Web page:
For the second time this month another member of the Minnesota Vikings is in trouble with the law. This time the player, cornerback A.J. Jefferson, was released from the team.
Steve Murphy was on his way to work last Thursday and was running the mile between his south Minneapolis home and the bus stop. He was just a few blocks away from Chicago Avenue and 52nd Street when he spotted trouble.
With Election Day just one week away, the six leading candidates for Minneapolis Mayor took to the stage Tuesday night in a rather friendly debate that heavily revolved around crime, a street car system, and even the means of which they get voted in on Tuesday – ranked-choice voting.
If there were ever a Minnesota case where cameras in the courtroom would have been a benefit to the public, it is the Tom Petters case, in my opinion. For four remarkable days in the winter of 2009, Petters testified, maintaining with a cocky flair, that he was an unwitting pawn in a $3.6 billion Ponzi scheme. It was all the work of his underlings he said, and that he had no idea what was going on.
A 37-year-old Minnesota man who has been arrested 44 times in 18 counties has been sentenced to nearly six years in prison for robbing a car and pet wash. Richard Hegquist accepted a plea deal in the robbery case and was sentenced in State District Court in Duluth Wednesday to 71 months.
Members of the group Fight Crime: Invest in Kids say the report being released Thursday shows that state and federal early childhood programs could reduce the number of people incarcerated in Minnesota and lead to $48 million in savings in inmate housing costs for the state each year.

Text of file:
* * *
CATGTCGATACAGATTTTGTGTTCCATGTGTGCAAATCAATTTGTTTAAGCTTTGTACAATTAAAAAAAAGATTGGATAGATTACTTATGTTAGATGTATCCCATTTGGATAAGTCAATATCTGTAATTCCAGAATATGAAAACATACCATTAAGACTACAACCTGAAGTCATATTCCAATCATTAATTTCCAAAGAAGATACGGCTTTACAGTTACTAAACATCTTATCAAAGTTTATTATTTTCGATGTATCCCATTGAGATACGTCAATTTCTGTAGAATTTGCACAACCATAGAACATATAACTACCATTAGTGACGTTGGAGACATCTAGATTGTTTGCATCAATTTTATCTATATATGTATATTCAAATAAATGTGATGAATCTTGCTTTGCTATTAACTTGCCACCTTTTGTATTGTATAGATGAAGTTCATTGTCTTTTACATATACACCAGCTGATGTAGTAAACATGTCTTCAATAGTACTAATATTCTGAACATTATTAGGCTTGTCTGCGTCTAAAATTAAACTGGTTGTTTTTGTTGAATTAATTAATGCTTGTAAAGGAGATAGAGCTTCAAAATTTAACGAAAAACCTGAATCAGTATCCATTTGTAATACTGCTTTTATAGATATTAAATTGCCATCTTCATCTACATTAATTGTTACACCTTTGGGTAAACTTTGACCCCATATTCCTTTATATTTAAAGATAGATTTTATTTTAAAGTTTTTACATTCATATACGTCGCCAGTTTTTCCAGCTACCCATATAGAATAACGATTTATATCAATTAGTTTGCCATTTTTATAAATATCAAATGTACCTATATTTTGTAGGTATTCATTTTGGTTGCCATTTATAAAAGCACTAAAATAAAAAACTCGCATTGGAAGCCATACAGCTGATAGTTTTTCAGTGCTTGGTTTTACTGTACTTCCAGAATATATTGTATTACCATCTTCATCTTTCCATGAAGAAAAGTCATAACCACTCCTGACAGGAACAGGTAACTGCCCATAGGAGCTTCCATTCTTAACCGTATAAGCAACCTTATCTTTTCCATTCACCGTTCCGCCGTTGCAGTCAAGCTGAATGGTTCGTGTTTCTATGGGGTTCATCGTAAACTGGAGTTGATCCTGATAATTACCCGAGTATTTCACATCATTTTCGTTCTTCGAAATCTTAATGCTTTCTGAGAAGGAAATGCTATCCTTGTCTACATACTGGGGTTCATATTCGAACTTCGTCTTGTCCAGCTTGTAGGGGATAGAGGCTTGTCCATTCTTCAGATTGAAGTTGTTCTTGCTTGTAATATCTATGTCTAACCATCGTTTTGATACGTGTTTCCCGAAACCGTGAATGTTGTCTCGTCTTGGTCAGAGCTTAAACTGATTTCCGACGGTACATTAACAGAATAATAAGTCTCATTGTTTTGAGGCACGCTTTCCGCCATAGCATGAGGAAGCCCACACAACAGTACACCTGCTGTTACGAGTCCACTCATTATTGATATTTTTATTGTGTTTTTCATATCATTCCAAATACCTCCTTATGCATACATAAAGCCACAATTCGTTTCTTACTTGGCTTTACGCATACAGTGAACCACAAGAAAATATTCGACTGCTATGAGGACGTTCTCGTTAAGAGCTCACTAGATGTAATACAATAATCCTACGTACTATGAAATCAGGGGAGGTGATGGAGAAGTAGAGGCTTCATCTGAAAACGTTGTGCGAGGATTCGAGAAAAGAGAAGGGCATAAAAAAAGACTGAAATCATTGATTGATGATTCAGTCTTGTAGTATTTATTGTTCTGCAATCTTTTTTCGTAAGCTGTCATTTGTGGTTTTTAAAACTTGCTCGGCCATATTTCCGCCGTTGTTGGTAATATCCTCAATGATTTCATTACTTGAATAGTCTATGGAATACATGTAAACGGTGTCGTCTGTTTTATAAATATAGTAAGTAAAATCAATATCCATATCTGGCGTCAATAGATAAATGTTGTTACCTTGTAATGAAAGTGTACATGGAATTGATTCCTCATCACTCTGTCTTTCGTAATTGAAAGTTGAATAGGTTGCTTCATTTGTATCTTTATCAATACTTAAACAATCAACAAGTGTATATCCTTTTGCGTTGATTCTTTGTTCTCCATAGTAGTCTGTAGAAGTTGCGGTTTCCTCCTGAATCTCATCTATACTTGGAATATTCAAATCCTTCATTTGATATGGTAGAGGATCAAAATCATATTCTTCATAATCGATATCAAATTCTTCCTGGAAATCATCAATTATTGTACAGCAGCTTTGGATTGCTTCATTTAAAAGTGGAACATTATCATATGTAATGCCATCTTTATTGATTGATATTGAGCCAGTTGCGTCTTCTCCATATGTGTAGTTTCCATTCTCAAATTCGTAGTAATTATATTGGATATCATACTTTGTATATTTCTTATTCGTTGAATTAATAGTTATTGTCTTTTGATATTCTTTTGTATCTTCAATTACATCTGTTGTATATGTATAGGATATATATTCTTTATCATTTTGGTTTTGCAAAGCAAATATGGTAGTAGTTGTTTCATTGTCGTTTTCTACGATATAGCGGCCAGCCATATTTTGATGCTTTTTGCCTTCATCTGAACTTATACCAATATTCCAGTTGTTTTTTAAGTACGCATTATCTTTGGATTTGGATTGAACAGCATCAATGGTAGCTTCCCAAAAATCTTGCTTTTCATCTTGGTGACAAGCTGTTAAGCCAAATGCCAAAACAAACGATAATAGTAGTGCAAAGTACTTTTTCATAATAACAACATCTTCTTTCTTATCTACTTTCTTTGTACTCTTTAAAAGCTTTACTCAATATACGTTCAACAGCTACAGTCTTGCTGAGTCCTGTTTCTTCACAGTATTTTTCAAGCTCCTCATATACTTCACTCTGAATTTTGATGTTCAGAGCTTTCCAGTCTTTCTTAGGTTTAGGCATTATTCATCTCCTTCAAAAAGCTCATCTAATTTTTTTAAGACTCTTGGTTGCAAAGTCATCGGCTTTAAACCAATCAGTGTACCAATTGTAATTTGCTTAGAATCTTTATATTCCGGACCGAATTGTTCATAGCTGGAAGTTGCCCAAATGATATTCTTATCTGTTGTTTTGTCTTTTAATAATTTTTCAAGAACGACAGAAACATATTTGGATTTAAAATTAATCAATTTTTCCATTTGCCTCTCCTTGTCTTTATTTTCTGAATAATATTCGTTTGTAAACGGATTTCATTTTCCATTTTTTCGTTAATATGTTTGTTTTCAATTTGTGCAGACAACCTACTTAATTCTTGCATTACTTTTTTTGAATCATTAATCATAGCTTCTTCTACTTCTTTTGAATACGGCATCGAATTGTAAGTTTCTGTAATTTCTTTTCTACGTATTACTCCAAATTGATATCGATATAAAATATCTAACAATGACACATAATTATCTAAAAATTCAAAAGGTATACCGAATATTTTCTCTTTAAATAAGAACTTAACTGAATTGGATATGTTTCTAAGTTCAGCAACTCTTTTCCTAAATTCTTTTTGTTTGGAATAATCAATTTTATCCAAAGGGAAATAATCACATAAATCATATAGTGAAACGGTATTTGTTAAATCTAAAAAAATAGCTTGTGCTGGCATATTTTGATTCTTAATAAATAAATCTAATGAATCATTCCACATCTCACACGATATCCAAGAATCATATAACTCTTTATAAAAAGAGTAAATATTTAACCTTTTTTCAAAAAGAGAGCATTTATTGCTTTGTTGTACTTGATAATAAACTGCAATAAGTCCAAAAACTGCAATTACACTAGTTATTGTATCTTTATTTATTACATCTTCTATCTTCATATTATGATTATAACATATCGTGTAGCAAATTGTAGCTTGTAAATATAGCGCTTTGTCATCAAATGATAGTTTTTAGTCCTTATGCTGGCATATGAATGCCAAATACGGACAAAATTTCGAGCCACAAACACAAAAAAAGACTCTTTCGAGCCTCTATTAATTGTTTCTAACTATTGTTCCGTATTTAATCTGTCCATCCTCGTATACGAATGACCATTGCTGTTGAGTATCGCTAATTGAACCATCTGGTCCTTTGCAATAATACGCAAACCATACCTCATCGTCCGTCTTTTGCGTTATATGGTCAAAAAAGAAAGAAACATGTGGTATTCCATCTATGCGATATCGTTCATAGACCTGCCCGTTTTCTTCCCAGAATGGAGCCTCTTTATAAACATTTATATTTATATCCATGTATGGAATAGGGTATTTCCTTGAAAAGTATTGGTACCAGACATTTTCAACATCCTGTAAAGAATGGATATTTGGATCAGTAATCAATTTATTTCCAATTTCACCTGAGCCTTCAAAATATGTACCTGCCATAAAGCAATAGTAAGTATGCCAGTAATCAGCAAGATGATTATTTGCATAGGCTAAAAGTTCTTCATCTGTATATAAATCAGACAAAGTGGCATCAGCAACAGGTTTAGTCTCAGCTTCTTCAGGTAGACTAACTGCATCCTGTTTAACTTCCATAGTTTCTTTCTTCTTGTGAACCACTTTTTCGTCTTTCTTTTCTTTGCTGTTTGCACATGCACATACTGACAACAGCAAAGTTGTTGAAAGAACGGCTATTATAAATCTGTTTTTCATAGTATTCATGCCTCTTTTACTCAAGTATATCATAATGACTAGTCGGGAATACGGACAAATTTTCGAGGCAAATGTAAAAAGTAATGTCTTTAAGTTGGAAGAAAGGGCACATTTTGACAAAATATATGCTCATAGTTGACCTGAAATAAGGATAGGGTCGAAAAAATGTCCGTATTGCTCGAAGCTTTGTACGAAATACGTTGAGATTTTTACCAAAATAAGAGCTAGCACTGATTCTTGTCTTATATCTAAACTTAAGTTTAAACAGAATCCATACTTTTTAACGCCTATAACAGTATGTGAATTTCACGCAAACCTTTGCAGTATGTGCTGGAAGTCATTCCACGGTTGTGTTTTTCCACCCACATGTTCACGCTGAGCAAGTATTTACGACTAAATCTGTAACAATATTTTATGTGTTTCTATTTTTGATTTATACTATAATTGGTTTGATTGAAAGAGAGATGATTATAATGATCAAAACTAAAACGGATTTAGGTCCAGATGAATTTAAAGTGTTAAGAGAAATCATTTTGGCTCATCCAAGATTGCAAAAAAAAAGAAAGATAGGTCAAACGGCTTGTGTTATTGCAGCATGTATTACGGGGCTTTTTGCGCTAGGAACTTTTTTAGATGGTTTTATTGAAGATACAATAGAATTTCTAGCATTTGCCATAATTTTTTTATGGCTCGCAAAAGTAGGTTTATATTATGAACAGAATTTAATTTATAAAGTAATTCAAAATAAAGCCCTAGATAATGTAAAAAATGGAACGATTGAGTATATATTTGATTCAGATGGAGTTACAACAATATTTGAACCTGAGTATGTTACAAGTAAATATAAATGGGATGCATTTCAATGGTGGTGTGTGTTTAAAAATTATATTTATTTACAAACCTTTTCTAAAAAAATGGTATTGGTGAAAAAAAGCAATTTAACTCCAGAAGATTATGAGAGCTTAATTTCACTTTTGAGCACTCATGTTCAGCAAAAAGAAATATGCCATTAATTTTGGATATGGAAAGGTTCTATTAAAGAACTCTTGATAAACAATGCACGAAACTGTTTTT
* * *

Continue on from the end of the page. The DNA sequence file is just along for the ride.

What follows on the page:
After numerous incidents of rocks being throwing through moving car windows in St. Louis Park, authorities are offering a $500 reward for information leading to the arrest of those involved. St. Louis Park reports that two incidents took place on Monday night between 10 and 11:30 p.m. Then there were another five reports of rocks thrown through passing car windows between 3 and 10:10 p.m. on Tuesday.
A recent Rasmussen poll says that 80% of Americans think the drug war has been a failure. Dr. Kevin Sabet is an expert this area, he joins Chad to discuss the topic. Take a listen […]
Recent cases of violent crime in East St. Paul sparked a heated debate on Thursday night. Neighbors packed Arlington Hills Lutheran Church to voice their concerns to city leaders and law enforcement. The community concerns stem from a mid-July shooting that claimed the life of 17-year-old Vincent Allison, and also after a group of people severely beat 26-year-old Ray Widstrand earlier this month.
St. Paul police say half of the shoplifting in their city is due to organized crime, but a first-of-its-kind unit is targeting those thieves. The department has formed an organized retail crime unit that will go after the people who steal household items.
The FBI is asking for the public’s help in locating the suspect from a Friday robbery of the American National Bank. According to authorities, an elderly man displayed a handgun around 5 p.m. at the bank on the 3200 block of Division Street West, demanded money and left with an undisclosed amount.
St. Francis police are investigating a rash of car break-ins — done all in one night. Seven cars were broken into on Yucca Street NW and the person responsible destroyed car dashes, getting away with stereos, speakers, GPS units and other expensive electronics.
A new report shows Minnesota’s prison population rate is among the nation’s lowest. The U.S. Department of Justice statistics released Thursday says Maine had the lowest rate of imprisonment at 145 per 100,000 residents.
A coalition of groups are launching a statewide campaign to stop elder abuse, as 30,000 cases of senior citizen fraud and abuse have been reported in just the last couple of years in Minnesota. The shocking fact is that’s only a fraction of what’s going on.
If there was ever a question about the usefulness of police security cameras, recent events in Boston give a ringing endorsement. Cities across the country are reassessing their own surveillance networks to make sure the technology is current.